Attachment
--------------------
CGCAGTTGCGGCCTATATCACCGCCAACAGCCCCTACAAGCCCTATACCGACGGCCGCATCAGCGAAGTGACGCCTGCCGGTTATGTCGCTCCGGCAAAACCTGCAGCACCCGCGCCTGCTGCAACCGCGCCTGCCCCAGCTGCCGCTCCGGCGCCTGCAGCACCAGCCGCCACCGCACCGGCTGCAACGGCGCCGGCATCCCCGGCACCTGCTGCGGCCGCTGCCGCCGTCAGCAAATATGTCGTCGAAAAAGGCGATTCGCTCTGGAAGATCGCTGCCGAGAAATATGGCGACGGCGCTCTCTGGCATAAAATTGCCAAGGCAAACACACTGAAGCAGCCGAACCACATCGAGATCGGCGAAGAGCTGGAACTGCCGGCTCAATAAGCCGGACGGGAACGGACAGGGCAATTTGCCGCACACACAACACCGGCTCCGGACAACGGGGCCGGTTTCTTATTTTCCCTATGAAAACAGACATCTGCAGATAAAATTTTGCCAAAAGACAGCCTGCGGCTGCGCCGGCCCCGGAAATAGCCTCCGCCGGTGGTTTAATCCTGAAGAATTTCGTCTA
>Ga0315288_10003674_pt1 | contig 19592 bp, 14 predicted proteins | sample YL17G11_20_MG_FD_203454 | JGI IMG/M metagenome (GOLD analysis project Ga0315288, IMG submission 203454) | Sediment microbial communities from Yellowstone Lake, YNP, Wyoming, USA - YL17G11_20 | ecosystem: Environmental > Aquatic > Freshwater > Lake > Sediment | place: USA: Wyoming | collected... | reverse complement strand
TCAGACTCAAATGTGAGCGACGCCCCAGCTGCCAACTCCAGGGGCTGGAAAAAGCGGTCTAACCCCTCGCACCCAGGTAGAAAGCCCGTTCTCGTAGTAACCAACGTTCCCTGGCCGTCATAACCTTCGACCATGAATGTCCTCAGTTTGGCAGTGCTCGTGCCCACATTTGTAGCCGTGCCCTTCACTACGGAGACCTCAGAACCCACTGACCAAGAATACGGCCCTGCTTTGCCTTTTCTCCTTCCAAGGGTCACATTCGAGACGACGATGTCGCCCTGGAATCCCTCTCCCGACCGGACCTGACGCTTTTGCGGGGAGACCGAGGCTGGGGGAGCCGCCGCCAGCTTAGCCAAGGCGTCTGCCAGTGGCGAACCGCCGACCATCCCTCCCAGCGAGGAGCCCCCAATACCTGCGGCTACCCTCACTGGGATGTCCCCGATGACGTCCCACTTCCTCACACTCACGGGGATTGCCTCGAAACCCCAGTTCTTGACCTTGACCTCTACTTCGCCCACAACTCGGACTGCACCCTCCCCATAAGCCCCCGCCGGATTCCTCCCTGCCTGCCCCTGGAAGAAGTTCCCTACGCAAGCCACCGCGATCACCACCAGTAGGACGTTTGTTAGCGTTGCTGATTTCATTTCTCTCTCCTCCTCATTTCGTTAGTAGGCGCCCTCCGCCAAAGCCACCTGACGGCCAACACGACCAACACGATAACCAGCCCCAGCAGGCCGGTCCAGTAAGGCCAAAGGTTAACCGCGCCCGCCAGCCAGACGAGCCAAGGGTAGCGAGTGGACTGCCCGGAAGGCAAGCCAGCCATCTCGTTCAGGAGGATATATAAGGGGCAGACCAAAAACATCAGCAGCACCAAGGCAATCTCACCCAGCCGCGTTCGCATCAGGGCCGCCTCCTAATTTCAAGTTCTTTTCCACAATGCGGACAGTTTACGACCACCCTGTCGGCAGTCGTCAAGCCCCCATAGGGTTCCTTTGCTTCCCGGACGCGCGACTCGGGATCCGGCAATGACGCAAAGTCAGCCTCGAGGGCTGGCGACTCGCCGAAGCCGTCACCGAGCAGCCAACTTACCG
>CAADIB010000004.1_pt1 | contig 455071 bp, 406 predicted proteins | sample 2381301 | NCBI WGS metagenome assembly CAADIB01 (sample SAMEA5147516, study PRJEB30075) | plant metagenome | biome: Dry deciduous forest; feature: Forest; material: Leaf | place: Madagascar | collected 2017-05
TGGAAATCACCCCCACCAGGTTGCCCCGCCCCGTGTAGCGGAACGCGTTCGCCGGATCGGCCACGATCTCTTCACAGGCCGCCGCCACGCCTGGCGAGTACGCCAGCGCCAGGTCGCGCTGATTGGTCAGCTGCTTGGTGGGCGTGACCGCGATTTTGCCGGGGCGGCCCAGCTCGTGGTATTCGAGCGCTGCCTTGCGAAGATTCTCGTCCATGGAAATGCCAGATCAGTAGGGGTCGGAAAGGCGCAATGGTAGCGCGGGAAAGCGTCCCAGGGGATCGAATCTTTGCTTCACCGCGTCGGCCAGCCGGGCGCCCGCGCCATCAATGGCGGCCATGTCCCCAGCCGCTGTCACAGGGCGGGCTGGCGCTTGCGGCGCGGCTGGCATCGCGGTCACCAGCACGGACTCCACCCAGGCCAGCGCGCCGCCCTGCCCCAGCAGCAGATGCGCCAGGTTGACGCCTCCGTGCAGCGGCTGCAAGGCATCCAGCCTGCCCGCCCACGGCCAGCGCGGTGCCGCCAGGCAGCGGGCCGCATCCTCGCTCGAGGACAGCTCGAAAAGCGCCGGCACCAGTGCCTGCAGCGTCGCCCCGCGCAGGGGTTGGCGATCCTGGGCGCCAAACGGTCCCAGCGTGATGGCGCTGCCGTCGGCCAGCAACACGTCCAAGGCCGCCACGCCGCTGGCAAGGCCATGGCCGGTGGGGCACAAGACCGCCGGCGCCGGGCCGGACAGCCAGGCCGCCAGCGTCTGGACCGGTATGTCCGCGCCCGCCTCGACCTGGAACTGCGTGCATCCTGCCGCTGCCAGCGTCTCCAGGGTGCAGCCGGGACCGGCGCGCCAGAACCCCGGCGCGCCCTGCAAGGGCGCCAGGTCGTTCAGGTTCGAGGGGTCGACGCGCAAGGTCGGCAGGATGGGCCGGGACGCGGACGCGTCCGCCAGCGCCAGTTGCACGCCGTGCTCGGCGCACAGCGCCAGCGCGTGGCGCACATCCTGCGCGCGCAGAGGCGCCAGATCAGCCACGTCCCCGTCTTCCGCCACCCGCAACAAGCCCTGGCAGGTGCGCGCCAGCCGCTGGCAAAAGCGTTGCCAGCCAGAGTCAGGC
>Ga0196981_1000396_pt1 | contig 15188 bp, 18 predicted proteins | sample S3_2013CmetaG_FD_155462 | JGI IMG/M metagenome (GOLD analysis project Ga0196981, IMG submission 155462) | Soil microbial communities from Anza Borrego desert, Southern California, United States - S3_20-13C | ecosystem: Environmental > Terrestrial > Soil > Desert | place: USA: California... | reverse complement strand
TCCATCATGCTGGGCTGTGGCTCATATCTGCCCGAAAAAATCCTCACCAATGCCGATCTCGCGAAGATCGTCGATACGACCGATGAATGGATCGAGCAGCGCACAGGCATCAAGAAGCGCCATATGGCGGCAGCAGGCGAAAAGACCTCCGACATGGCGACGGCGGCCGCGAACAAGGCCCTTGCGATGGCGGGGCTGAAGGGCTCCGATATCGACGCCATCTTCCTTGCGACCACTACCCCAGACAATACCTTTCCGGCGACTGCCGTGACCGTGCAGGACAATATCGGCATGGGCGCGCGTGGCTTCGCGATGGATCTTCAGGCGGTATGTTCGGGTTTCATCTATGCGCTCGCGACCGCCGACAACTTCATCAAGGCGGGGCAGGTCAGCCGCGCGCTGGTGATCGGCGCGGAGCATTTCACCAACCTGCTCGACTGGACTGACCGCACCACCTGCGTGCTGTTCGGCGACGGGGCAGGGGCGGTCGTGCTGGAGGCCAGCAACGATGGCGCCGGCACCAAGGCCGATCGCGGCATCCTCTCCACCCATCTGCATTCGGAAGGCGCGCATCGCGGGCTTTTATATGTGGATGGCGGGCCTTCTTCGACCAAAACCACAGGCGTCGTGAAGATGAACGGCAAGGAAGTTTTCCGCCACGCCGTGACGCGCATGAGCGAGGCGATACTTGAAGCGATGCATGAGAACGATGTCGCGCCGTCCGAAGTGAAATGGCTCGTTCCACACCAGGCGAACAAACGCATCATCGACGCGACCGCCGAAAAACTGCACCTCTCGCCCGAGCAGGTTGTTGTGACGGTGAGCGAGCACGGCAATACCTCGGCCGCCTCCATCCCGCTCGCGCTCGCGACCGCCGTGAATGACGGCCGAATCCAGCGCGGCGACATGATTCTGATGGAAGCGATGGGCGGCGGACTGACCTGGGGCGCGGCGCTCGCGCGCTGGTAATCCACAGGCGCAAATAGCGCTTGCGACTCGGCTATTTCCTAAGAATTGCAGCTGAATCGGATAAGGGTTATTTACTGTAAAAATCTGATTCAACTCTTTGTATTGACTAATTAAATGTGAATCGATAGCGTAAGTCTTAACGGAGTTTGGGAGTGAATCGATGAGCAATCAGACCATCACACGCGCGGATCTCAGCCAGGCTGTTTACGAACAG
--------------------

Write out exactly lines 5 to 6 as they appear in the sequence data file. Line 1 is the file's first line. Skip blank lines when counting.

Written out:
TGGAAATCACCCCCACCAGGTTGCCCCGCCCCGTGTAGCGGAACGCGTTCGCCGGATCGGCCACGATCTCTTCACAGGCCGCCGCCACGCCTGGCGAGTACGCCAGCGCCAGGTCGCGCTGATTGGTCAGCTGCTTGGTGGGCGTGACCGCGATTTTGCCGGGGCGGCCCAGCTCGTGGTATTCGAGCGCTGCCTTGCGAAGATTCTCGTCCATGGAAATGCCAGATCAGTAGGGGTCGGAAAGGCGCAATGGTAGCGCGGGAAAGCGTCCCAGGGGATCGAATCTTTGCTTCACCGCGTCGGCCAGCCGGGCGCCCGCGCCATCAATGGCGGCCATGTCCCCAGCCGCTGTCACAGGGCGGGCTGGCGCTTGCGGCGCGGCTGGCATCGCGGTCACCAGCACGGACTCCACCCAGGCCAGCGCGCCGCCCTGCCCCAGCAGCAGATGCGCCAGGTTGACGCCTCCGTGCAGCGGCTGCAAGGCATCCAGCCTGCCCGCCCACGGCCAGCGCGGTGCCGCCAGGCAGCGGGCCGCATCCTCGCTCGAGGACAGCTCGAAAAGCGCCGGCACCAGTGCCTGCAGCGTCGCCCCGCGCAGGGGTTGGCGATCCTGGGCGCCAAACGGTCCCAGCGTGATGGCGCTGCCGTCGGCCAGCAACACGTCCAAGGCCGCCACGCCGCTGGCAAGGCCATGGCCGGTGGGGCACAAGACCGCCGGCGCCGGGCCGGACAGCCAGGCCGCCAGCGTCTGGACCGGTATGTCCGCGCCCGCCTCGACCTGGAACTGCGTGCATCCTGCCGCTGCCAGCGTCTCCAGGGTGCAGCCGGGACCGGCGCGCCAGAACCCCGGCGCGCCCTGCAAGGGCGCCAGGTCGTTCAGGTTCGAGGGGTCGACGCGCAAGGTCGGCAGGATGGGCCGGGACGCGGACGCGTCCGCCAGCGCCAGTTGCACGCCGTGCTCGGCGCACAGCGCCAGCGCGTGGCGCACATCCTGCGCGCGCAGAGGCGCCAGATCAGCCACGTCCCCGTCTTCCGCCACCCGCAACAAGCCCTGGCAGGTGCGCGCCAGCCGCTGGCAAAAGCGTTGCCAGCCAGAGTCAGGC
>Ga0196981_1000396_pt1 | contig 15188 bp, 18 predicted proteins | sample S3_2013CmetaG_FD_155462 | JGI IMG/M metagenome (GOLD analysis project Ga0196981, IMG submission 155462) | Soil microbial communities from Anza Borrego desert, Southern California, United States - S3_20-13C | ecosystem: Environmental > Terrestrial > Soil > Desert | place: USA: California... | reverse complement strand